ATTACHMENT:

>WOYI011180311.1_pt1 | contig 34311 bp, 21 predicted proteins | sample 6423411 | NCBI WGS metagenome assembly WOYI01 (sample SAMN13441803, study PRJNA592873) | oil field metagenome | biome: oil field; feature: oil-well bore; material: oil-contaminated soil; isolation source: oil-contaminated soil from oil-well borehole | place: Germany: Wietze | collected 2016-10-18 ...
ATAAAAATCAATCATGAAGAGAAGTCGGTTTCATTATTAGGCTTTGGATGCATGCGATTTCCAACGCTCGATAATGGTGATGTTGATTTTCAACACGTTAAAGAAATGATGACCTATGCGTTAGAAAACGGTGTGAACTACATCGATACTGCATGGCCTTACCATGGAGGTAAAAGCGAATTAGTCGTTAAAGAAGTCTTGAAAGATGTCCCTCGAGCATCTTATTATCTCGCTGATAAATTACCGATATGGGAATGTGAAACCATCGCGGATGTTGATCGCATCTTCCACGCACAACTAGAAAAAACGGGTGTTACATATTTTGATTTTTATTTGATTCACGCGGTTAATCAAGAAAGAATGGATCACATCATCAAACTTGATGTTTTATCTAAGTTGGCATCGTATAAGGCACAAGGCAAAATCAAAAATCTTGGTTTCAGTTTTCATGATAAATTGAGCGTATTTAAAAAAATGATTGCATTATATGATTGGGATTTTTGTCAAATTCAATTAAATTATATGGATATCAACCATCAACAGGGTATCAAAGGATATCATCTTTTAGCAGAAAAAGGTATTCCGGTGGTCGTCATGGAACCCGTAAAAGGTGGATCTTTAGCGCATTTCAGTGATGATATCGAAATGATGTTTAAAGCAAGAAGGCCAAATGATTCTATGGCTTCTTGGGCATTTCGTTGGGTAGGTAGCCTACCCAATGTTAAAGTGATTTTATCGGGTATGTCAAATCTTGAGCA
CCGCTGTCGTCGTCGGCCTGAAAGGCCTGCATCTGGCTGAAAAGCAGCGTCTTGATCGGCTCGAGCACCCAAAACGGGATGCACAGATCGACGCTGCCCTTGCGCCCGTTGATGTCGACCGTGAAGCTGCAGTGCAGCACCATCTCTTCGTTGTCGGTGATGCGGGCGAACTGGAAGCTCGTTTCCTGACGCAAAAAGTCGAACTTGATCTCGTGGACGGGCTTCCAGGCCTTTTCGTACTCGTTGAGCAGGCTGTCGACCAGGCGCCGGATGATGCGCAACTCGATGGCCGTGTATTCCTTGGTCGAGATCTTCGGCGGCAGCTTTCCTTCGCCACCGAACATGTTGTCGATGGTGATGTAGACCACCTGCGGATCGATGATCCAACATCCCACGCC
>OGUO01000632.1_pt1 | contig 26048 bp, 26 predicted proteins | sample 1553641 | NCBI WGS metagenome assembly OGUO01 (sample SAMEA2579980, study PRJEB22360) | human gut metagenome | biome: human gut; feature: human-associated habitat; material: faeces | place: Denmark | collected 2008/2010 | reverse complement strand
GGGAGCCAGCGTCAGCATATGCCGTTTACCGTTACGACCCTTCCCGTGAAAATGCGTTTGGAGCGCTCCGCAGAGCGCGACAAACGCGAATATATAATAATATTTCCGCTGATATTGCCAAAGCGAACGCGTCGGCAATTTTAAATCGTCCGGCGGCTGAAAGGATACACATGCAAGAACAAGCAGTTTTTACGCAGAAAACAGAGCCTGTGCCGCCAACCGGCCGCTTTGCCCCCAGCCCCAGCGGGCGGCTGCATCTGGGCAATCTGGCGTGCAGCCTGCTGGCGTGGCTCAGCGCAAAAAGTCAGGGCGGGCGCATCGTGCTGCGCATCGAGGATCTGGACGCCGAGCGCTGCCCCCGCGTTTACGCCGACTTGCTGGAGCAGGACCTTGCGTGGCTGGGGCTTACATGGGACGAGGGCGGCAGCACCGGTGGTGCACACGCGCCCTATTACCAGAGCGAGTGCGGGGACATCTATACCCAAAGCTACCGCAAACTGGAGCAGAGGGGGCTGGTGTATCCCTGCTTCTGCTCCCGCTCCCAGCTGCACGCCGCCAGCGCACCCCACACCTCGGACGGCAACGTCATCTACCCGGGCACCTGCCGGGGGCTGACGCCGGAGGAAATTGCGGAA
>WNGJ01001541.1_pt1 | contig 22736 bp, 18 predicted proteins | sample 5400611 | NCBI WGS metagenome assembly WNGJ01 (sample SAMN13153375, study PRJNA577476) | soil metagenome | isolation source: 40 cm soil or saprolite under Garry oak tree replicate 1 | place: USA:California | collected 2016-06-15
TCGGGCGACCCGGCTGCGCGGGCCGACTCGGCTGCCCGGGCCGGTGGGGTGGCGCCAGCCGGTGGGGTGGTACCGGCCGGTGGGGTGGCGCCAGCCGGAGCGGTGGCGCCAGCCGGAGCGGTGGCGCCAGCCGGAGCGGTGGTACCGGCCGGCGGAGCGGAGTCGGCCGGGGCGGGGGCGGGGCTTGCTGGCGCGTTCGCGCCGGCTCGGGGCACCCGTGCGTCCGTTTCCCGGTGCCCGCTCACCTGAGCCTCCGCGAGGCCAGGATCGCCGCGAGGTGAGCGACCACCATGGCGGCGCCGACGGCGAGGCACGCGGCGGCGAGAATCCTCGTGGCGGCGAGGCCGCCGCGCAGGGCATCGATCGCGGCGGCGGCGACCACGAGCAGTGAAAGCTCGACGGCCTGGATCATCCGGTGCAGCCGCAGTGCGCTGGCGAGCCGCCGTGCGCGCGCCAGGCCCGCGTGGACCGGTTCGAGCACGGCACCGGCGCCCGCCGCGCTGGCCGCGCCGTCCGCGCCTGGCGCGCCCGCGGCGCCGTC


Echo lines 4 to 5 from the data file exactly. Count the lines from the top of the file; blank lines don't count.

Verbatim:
>OGUO01000632.1_pt1 | contig 26048 bp, 26 predicted proteins | sample 1553641 | NCBI WGS metagenome assembly OGUO01 (sample SAMEA2579980, study PRJEB22360) | human gut metagenome | biome: human gut; feature: human-associated habitat; material: faeces | place: Denmark | collected 2008/2010 | reverse complement strand
GGGAGCCAGCGTCAGCATATGCCGTTTACCGTTACGACCCTTCCCGTGAAAATGCGTTTGGAGCGCTCCGCAGAGCGCGACAAACGCGAATATATAATAATATTTCCGCTGATATTGCCAAAGCGAACGCGTCGGCAATTTTAAATCGTCCGGCGGCTGAAAGGATACACATGCAAGAACAAGCAGTTTTTACGCAGAAAACAGAGCCTGTGCCGCCAACCGGCCGCTTTGCCCCCAGCCCCAGCGGGCGGCTGCATCTGGGCAATCTGGCGTGCAGCCTGCTGGCGTGGCTCAGCGCAAAAAGTCAGGGCGGGCGCATCGTGCTGCGCATCGAGGATCTGGACGCCGAGCGCTGCCCCCGCGTTTACGCCGACTTGCTGGAGCAGGACCTTGCGTGGCTGGGGCTTACATGGGACGAGGGCGGCAGCACCGGTGGTGCACACGCGCCCTATTACCAGAGCGAGTGCGGGGACATCTATACCCAAAGCTACCGCAAACTGGAGCAGAGGGGGCTGGTGTATCCCTGCTTCTGCTCCCGCTCCCAGCTGCACGCCGCCAGCGCACCCCACACCTCGGACGGCAACGTCATCTACCCGGGCACCTGCCGGGGGCTGACGCCGGAGGAAATTGCGGAA